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Forecasting extreme weather to assist emergency services response in Tasmania

By meteorologist Alex Melitsis, Thursday April 8, 2021 - 00:25 EST
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Weather conditions can deteriorate quickly and dramatically, affecting emergency responses. - ABC

Tasmania experiences an amazing range of weather that can be beautiful or bleak. But occasionally, the weather can be very dangerous.


Extreme weather may occur at any time of year and can take the form of intense rain, major flooding, destructive winds, dangerous bushfire conditions and severe storms.


When extreme weather occurs, it can destroy infrastructure, disrupt the economy, and endanger lives.


To help mitigate this threat, the Bureau of Meteorology works closely with Tasmania's emergency services to not only discuss the threat of forecast extreme weather, but to also understand how it might impact our community.


To predict extreme weather, the Bureau's team of meteorologists and hydrologists in Hobart continually monitor the weather around Tasmania, and assess sophisticated computer weather models.


A huge range of weather model data are generated on the bureau's supercomputer each day.


These include very high-resolution models that can predict individual storm cells, 'mid-range' statistical models that predict the probability of extreme weather during the next two weeks, and longer-term climate models that forecast trends in extreme weather over the coming weeks and months.


Meteorologists constantly analyse these data to determine the likelihood of extreme weather striking Tasmania.


Bureau meteorologists and hydrologists then collaborate with Tasmanian emergency services such as the Tasmania Fire Service and State Emergency Service to discuss this information and support the critical decisions they need to make.


Every extreme weather event is unique and can result in very different dangers and impacts, so it is important that the bureau and emergency services work closely together to understand the potential impacts the forecast extreme weather may have on the community.


For example, during bushfire season, meteorologists and fire agency personnel meet weekly to examine the weather forecast for the coming two to three weeks.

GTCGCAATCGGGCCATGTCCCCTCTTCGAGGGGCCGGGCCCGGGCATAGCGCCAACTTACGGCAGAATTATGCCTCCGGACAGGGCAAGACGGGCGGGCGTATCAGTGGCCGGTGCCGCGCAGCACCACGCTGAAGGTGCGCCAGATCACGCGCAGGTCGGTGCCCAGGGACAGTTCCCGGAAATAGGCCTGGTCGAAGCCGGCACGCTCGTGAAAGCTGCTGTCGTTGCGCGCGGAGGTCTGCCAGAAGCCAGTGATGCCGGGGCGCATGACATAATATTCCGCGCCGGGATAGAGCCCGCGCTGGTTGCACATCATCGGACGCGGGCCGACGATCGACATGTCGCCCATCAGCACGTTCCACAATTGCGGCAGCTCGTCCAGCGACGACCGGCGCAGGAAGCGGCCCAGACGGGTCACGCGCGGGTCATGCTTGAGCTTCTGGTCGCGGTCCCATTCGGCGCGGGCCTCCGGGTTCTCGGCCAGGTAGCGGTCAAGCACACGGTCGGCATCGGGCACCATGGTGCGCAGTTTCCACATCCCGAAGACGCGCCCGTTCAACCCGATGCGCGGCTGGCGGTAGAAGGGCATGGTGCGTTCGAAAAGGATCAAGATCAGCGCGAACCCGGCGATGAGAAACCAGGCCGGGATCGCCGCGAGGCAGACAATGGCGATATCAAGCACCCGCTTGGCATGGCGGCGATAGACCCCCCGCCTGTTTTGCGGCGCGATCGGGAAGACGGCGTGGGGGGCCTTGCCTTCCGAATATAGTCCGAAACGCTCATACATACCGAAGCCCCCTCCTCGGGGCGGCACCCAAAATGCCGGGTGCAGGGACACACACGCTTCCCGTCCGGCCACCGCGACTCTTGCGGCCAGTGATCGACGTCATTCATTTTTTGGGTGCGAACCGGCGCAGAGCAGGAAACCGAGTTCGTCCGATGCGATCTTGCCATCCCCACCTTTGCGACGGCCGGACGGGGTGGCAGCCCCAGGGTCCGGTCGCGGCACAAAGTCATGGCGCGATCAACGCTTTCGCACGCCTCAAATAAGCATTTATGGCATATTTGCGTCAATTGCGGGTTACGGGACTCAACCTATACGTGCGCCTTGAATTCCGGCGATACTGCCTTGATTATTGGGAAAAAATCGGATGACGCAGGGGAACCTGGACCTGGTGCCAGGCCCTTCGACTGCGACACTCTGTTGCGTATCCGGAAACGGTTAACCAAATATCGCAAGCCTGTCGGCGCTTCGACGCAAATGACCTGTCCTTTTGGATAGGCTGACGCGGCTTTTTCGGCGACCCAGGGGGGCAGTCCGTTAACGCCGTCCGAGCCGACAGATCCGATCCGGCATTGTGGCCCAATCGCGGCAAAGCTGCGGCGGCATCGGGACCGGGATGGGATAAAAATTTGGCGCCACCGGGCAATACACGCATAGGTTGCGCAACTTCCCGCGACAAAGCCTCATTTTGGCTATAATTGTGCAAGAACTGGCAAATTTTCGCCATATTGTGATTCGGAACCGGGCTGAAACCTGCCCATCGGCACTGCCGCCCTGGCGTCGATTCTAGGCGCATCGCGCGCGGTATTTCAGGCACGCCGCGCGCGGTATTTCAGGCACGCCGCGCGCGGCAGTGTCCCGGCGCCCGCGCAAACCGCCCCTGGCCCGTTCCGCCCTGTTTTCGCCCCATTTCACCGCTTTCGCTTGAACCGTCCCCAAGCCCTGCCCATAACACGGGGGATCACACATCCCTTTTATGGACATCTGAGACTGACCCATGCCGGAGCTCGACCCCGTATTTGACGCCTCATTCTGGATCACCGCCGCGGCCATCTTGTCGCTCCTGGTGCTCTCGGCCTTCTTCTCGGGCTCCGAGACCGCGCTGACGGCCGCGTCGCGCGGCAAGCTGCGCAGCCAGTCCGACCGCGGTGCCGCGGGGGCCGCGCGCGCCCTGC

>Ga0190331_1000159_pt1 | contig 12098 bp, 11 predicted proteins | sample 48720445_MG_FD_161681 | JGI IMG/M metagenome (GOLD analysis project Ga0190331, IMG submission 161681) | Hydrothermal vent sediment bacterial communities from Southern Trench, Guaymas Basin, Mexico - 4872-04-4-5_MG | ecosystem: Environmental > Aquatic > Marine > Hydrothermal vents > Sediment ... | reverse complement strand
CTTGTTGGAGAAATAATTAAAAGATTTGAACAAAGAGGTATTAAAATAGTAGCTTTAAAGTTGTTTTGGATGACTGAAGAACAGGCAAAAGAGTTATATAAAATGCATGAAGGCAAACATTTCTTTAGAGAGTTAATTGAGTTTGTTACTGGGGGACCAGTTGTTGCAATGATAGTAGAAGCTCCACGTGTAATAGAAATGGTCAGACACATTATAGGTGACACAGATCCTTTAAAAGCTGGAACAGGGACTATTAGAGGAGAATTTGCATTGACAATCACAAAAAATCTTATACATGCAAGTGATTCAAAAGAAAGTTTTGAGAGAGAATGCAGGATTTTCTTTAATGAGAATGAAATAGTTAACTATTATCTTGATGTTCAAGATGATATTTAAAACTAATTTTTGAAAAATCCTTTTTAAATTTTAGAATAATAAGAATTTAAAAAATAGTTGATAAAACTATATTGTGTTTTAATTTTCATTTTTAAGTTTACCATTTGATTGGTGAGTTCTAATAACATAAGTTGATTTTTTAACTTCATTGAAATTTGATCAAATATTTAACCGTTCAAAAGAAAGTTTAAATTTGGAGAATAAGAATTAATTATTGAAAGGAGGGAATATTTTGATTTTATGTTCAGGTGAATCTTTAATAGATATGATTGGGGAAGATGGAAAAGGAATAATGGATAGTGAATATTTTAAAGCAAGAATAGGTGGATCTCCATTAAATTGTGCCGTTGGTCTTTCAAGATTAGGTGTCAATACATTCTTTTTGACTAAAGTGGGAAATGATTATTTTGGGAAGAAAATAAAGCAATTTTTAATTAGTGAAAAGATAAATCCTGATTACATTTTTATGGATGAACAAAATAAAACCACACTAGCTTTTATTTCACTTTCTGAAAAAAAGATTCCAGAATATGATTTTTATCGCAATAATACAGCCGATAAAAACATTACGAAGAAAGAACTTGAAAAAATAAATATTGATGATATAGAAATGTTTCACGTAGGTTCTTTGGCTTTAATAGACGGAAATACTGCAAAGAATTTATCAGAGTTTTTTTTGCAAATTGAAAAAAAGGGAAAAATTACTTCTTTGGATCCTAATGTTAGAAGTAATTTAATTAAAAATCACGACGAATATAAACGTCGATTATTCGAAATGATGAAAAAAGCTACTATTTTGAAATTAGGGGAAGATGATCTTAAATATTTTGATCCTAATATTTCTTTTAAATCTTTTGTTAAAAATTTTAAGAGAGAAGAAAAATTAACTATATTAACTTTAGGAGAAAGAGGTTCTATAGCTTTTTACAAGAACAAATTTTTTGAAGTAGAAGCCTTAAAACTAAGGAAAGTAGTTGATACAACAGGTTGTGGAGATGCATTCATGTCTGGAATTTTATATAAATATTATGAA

We analyse the potential of weather that may influence bush fires during that period, like high temperatures, strong winds, wind changes, rainfall, and lightning, and discuss how this may affect fire agency operations.


Additionally, before days of significant fire danger, meteorologists and fire behaviour analysts meet to discuss the detailed meteorology of the day including the timing of wind changes, stability of the atmosphere and the potential effect on bushfire behaviour.


Other crucial information such as forecast uncertainty, alternate weather scenarios and worst-case scenarios are also assessed.


If a significant bushfire does occur, fire agency personnel can contact a dedicated fire-weather meteorologist to discuss the weather conditions at the fire ground, and the meteorologist will provide a specialised weather forecast for that bushfire. 


As each year passes, weather monitoring and computer modelling continues to improve, and meteorologists will have the ability to provide more detailed weather warnings with longer lead times.


And so, the focus will be less about 'what will the weather be' and more about 'what will the weather do', and how it will impact the community.


The Bureau of Meteorology and the Tasmania emergency services will continue to work together to ensure that improved weather forecasting will lead to a better understanding of the impacts of the weather, and result in better actions on the ground, so that the community is as safe and prepared as possible before extreme weather strikes.


Alex Melitsis is a forecaster with the Bureau of Meteorology







- ABC

© ABC 2021

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